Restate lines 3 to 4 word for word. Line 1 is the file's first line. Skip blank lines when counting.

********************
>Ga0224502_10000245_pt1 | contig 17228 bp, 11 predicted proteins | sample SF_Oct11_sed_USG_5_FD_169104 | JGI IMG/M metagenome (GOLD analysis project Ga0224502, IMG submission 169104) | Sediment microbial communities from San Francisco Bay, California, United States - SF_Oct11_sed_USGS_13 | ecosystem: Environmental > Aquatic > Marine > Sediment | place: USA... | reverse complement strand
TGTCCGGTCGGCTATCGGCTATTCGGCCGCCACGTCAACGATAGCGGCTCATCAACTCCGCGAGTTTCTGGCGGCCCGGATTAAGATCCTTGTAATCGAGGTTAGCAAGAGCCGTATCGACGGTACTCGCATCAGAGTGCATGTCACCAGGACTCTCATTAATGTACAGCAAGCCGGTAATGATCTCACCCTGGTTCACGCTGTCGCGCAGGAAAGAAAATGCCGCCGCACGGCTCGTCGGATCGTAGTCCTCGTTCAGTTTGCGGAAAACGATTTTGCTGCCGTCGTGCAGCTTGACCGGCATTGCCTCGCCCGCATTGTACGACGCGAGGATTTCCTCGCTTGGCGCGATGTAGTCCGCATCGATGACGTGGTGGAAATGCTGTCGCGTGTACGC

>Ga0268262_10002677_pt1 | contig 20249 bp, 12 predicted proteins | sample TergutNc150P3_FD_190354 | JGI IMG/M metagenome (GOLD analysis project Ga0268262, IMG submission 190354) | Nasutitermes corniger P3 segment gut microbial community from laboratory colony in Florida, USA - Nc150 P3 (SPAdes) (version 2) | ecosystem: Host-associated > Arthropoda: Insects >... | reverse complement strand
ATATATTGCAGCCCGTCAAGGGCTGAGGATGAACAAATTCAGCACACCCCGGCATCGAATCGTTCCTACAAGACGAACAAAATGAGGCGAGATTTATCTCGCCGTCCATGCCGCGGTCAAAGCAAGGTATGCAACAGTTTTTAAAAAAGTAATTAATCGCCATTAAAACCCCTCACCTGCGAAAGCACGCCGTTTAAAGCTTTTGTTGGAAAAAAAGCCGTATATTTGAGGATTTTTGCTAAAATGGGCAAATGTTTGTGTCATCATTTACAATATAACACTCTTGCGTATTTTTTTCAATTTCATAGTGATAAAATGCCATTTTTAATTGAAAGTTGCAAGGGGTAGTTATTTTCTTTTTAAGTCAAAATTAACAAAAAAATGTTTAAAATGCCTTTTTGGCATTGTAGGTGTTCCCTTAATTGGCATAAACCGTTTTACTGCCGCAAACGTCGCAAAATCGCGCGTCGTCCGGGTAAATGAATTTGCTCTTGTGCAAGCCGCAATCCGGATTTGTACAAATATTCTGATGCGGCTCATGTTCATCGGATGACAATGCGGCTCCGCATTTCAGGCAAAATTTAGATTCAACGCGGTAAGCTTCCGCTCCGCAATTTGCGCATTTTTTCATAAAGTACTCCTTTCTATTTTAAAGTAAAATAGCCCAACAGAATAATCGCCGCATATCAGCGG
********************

>Ga0268262_10002677_pt1 | contig 20249 bp, 12 predicted proteins | sample TergutNc150P3_FD_190354 | JGI IMG/M metagenome (GOLD analysis project Ga0268262, IMG submission 190354) | Nasutitermes corniger P3 segment gut microbial community from laboratory colony in Florida, USA - Nc150 P3 (SPAdes) (version 2) | ecosystem: Host-associated > Arthropoda: Insects >... | reverse complement strand
ATATATTGCAGCCCGTCAAGGGCTGAGGATGAACAAATTCAGCACACCCCGGCATCGAATCGTTCCTACAAGACGAACAAAATGAGGCGAGATTTATCTCGCCGTCCATGCCGCGGTCAAAGCAAGGTATGCAACAGTTTTTAAAAAAGTAATTAATCGCCATTAAAACCCCTCACCTGCGAAAGCACGCCGTTTAAAGCTTTTGTTGGAAAAAAAGCCGTATATTTGAGGATTTTTGCTAAAATGGGCAAATGTTTGTGTCATCATTTACAATATAACACTCTTGCGTATTTTTTTCAATTTCATAGTGATAAAATGCCATTTTTAATTGAAAGTTGCAAGGGGTAGTTATTTTCTTTTTAAGTCAAAATTAACAAAAAAATGTTTAAAATGCCTTTTTGGCATTGTAGGTGTTCCCTTAATTGGCATAAACCGTTTTACTGCCGCAAACGTCGCAAAATCGCGCGTCGTCCGGGTAAATGAATTTGCTCTTGTGCAAGCCGCAATCCGGATTTGTACAAATATTCTGATGCGGCTCATGTTCATCGGATGACAATGCGGCTCCGCATTTCAGGCAAAATTTAGATTCAACGCGGTAAGCTTCCGCTCCGCAATTTGCGCATTTTTTCATAAAGTACTCCTTTCTATTTTAAAGTAAAATAGCCCAACAGAATAATCGCCGCATATCAGCGG